When first starting a business, leaders do not often find themselves spending too much time worrying about what might go wrong down the road. Worrying about future problems, and how to avoid them, is their lawyer’s job, right? While true that every possible future scenario cannot be predicted when a business is just being founded, it is important for a good leader to understand what disputes may look like, what leads to them, and how they can be overcome.
One common dispute that arises when a company has shareholders is the duties owed between the shareholder and the corporation. Breaches of these duties are often sources of much litigation, which turns into time and money spent that distracts the corporate leadership from focusing on the success of the business. Typically, this takes the shape of a breach of duty owed to a minority shareholder by the corporation and/or its majority shareholders. Essentially, in Florida the majority (or those holding power and control) owe a fiduciary duty to the minority shareholders to ensure that the rights of the minority shareholders are protected. This makes sense, since the minority shareholders would have little power, aside from enforcing the duty owed them, to keep the majority from negatively affecting their investment.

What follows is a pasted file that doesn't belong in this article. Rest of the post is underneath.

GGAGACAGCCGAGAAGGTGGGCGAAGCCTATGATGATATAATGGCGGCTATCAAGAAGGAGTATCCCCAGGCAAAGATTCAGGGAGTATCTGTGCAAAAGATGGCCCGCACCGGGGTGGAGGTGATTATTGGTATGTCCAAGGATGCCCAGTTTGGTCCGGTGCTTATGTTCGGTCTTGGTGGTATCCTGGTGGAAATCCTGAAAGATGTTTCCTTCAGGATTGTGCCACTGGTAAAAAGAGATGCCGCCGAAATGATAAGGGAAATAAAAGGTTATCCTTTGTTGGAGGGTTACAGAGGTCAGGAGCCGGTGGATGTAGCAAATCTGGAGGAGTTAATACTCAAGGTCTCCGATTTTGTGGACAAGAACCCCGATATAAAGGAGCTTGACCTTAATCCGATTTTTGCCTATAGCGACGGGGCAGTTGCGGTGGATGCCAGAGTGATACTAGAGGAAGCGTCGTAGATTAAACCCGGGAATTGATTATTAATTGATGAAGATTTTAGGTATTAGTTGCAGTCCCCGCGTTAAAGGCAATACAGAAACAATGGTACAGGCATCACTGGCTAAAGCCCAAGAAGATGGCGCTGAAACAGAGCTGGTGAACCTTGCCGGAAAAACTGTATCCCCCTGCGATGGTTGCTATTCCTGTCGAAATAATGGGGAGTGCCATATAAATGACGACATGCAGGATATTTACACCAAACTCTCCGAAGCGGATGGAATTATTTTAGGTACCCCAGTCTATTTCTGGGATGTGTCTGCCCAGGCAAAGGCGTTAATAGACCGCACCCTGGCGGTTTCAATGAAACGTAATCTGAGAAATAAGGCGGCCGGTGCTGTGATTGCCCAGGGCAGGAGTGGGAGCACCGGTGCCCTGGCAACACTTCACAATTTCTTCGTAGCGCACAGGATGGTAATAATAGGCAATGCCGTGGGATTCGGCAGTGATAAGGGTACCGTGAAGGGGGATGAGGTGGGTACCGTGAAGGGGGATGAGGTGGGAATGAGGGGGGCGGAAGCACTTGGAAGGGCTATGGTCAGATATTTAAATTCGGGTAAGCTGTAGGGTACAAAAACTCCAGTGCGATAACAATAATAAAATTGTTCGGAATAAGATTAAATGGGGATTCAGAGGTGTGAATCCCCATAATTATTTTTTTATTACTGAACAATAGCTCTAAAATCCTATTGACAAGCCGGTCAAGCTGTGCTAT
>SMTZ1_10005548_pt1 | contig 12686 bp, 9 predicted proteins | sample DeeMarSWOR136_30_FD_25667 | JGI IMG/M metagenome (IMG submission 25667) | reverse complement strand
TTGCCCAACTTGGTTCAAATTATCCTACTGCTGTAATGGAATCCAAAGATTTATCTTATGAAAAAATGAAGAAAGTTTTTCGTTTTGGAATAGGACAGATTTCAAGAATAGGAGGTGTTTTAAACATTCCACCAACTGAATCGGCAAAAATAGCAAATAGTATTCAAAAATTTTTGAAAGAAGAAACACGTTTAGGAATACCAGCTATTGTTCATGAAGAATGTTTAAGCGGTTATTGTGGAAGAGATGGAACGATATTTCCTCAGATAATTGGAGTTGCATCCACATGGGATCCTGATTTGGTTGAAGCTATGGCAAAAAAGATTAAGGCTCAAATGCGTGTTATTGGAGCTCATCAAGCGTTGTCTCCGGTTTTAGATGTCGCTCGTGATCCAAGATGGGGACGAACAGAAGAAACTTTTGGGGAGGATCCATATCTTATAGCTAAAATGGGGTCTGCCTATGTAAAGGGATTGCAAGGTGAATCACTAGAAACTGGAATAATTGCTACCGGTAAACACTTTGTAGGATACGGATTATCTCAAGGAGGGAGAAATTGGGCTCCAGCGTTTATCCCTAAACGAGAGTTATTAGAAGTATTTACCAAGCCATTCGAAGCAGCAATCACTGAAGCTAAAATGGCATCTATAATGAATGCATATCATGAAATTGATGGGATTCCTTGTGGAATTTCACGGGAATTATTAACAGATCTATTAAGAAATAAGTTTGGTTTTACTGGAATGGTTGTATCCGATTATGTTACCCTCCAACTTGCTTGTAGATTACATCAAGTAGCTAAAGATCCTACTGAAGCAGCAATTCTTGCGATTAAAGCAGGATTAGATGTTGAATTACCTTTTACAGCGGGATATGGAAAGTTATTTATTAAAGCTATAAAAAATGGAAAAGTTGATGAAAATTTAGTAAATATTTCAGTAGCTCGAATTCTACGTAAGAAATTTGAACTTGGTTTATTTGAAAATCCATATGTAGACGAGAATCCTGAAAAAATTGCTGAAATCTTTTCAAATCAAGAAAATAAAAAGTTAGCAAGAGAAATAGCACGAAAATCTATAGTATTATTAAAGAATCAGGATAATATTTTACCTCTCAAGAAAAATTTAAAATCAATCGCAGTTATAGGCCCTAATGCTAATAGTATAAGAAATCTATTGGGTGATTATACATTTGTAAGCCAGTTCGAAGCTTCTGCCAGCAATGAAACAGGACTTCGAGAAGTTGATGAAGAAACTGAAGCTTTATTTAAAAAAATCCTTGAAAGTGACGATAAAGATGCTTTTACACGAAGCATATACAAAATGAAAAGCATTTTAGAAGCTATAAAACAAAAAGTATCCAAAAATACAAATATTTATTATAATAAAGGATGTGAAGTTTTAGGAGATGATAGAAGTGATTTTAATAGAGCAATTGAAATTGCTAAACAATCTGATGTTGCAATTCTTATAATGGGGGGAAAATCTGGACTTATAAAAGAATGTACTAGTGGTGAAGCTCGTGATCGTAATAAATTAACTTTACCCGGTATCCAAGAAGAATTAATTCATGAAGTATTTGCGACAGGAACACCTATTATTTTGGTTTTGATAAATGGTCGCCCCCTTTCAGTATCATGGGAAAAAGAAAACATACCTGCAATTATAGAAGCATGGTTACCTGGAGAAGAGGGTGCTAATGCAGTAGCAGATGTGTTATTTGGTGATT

Protecting the Business
Most of the rights held by shareholders can be found in the shareholder’s agreement that is typically entered into at the time the initial investment is made. That is why it is so important for a company’s leadership to set up the agreement with future shareholder actions in mind. The shareholder agreement should contain information about the following: who can be a shareholder, how much the shares are worth, what to do if a shareholder wishes to leave or if a shareholder suffers a major life event (i.e. termination, retirement, bankruptcy, or death), and as mentioned above what rights the different types of shareholders have with regard to controlling decisions for the company.
By having a well drafted agreement at the earliest stage possible, company leaders will be able to foresee many of the most common types of shareholder disputes and handle them without the need for protracted litigation. This is especially true for fledgling companies that often have friends or family members as their initial shareholders. As with anything that involves humans, disagreements are bound to arise. However, when they do, a business that had a well written shareholder’s agreement in place will be in a better position than one that relied on the principles of friendship alone. It would be difficult for a minority shareholder who claims that he or she is not being treated properly by the majority/leadership to argue with a document that they agreed to at the beginning of the relationship.
The Boca Raton professionals at Padula Hodkin, PLLC have over 20 years of experience with business litigation in Florida. We can guide you and your company on a path to success, and help you protect your company well into the future. Call today and speak with one of our attorneys, who can answer your questions or provide representation, depending on your needs.